Colt Data Centre Services has begun building its first data centre in Japan under a hyperscale development deal struck by its parent firm Fidelity, finance group Mitsui and the Canada Pension Plan Investment Board.
The 45-megawatt data centre in Keihanna Science City, about 30 kilometres (19 miles) east of Osaka in the Kansai region, will provide 42,000 square metres (452,084 square feet) of floor space when it opens for business in early 2023, Colt said Tuesday in a release.
The carrier-neutral facility is the maiden project for the Japanese Data Centre Development Fund, or Mitsui Fund for short, which was unveiled in July with a C$400 million ($319 million) capital commitment from the CPPIB. The fund teamed up in a 50:50 joint venture with US-based Fidelity Investments to develop and operate data centres through the Colt unit.
“Mitsui is very pleased to celebrate the ground-breaking for the first data centre project in Keihanna,” said Shinsuke Waka, general manager of the financial business division at Mitsui & Co. “Starting with this exciting project, Mitsui hopes to further strengthen our partnership with Fidelity and Colt for our JV.”
Demand and Diversification
The Kansai region in the south of Honshu Island has seen large demand for data centres as companies seek to diversify geographically after Japan’s 2011 earthquake, Colt said.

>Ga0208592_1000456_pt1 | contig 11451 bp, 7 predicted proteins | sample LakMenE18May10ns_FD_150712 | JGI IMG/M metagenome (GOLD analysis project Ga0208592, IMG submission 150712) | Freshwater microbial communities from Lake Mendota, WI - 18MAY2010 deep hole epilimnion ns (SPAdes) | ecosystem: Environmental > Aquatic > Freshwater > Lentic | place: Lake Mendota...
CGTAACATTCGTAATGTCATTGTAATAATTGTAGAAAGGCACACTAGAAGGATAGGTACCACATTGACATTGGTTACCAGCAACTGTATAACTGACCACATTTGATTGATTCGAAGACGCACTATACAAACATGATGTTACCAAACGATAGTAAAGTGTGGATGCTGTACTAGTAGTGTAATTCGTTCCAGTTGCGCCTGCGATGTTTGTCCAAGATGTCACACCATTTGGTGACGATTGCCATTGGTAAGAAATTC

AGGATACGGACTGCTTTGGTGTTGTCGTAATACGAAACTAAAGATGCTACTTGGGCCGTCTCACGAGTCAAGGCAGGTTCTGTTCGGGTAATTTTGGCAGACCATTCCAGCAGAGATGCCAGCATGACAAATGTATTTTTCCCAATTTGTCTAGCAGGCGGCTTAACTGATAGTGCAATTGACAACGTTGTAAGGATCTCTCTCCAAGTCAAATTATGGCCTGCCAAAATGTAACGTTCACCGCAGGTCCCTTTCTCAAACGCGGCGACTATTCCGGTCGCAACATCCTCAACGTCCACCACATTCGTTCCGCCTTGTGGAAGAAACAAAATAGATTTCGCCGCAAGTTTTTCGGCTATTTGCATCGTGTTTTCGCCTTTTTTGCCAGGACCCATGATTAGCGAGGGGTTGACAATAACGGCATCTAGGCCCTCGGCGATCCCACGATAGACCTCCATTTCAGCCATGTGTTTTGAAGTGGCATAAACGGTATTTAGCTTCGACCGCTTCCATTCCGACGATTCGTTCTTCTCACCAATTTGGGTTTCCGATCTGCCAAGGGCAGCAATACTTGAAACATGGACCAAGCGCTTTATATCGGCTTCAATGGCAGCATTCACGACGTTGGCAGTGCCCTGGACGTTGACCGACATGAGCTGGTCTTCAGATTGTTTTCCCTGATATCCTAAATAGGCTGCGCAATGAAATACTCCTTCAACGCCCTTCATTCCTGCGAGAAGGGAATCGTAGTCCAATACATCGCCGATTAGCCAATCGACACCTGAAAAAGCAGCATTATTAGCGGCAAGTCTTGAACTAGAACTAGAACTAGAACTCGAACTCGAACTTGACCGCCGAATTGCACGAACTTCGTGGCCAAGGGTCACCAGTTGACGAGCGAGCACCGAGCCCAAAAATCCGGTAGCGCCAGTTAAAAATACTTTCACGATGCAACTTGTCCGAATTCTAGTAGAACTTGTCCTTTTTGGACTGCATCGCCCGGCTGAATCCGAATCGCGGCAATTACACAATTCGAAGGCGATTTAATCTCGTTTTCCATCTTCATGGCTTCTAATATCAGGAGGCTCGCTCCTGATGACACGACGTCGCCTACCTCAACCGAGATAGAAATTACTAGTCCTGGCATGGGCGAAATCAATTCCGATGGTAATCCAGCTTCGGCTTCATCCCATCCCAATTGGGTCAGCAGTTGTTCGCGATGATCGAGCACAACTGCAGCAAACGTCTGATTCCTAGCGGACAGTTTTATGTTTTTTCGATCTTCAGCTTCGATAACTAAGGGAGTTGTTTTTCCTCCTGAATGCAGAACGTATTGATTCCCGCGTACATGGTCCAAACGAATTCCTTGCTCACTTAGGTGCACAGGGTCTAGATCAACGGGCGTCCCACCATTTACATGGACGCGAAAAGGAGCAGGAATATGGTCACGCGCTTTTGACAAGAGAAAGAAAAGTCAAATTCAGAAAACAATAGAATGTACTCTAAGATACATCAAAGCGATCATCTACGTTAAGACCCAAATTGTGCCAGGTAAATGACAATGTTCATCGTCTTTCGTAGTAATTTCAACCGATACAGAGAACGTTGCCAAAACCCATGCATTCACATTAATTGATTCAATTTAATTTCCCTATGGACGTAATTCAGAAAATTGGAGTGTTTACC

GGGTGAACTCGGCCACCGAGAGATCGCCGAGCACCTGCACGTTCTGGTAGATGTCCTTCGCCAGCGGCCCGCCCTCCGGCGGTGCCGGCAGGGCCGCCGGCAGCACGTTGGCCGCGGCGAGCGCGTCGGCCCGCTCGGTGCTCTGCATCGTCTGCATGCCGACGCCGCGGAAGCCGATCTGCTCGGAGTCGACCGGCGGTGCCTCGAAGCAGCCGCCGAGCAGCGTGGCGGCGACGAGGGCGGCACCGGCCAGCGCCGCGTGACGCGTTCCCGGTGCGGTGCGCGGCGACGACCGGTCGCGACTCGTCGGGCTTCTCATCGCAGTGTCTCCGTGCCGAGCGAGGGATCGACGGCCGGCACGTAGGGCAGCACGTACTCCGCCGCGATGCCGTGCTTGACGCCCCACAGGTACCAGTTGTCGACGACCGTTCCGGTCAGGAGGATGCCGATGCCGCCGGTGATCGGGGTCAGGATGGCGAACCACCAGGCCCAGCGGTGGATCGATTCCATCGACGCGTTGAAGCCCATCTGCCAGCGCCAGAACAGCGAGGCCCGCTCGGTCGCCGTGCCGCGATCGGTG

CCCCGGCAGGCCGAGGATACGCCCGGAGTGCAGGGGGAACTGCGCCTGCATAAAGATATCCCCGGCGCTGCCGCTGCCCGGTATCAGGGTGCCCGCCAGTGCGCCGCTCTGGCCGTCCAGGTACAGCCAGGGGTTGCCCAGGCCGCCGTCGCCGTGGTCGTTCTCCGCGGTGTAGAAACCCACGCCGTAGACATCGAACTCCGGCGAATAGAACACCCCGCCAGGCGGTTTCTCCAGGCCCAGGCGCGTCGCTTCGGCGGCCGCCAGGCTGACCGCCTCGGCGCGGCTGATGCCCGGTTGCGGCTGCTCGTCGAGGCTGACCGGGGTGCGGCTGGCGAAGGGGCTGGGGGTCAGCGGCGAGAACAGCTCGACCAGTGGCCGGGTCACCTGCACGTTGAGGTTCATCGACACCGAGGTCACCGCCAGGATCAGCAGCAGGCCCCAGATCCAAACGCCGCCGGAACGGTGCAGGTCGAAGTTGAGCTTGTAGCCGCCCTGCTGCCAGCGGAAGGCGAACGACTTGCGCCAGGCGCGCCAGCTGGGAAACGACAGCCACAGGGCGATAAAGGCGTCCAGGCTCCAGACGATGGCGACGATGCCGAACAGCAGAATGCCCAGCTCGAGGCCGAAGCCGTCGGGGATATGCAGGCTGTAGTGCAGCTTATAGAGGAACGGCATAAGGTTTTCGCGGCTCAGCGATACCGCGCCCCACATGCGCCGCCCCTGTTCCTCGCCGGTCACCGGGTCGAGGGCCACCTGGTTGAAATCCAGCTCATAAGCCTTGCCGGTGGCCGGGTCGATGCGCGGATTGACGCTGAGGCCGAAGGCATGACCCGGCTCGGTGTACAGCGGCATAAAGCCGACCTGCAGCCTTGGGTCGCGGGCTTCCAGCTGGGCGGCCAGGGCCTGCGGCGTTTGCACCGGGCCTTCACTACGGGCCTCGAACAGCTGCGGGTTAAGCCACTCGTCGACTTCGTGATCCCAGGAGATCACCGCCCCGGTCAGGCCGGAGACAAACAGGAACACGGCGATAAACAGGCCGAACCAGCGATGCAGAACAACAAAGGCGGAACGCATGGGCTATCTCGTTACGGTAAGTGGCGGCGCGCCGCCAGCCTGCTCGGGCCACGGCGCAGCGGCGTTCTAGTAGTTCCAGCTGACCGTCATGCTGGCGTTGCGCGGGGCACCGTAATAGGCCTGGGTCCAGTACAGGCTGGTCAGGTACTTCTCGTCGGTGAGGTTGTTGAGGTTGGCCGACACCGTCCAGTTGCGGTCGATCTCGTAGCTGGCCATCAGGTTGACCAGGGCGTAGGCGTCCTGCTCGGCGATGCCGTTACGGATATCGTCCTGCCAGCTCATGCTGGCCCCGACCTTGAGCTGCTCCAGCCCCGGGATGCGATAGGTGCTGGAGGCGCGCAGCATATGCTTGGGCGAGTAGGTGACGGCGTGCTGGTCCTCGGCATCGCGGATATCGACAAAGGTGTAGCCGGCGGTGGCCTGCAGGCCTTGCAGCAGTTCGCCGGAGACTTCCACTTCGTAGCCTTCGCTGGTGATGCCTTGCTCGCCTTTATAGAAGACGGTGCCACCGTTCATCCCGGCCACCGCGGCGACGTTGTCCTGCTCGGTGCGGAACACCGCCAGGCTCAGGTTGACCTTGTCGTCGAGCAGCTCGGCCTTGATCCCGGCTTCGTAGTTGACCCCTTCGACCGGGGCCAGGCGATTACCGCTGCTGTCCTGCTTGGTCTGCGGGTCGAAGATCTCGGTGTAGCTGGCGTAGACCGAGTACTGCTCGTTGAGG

“There has been a surge in cloud service demand throughout Japan, all of which requires carrier-neutral network access in the region, as well as disaster recovery sites,” said Quy Nguyen, Colt’s vice president for global accounts and solutions.
Nguyen noted that Kansai’s population of 22.4 million creates enough GDP to position the region at the same level as the world’s top 20 countries.
The Keihanna facility will employ state-of-the-art cooling technologies to ensure high efficiency and support Colt and its clients’ sustainability targets, the company said.
Fund Moves Forward
In July, the JV partners said Mitsui Fund’s initial projects would be hyperscale developments in the greater Tokyo and Osaka areas, targeting 90MW of capacity.
Mitsui’s real estate fund management arm serves as asset manager for the platform, taking responsibility for JV structuring, financing, land sourcing, development support and Japanese customer marketing. Colt handles development management, customer marketing and on-site operations at the projects.
UK-based Colt already has six data centres and 50MW of built capacity in Japan, a country viewed as a top target for data centre builders.
A survey published earlier this year by Arcadis ranked Japan as the third most attractive market globally for developing data centres, with the Dutch consultancy noting the country’s high rate of mobile broadband penetration and large-scale adoption of digital technologies by business as helping to drive data consumption.
In June, Singapore-based Princeton Digital Group announced a $1 billion plan to build a 97MW data centre in Tokyo. In March, US giant Equinix opened its first hyperscale facility in Asia in the Japanese capital.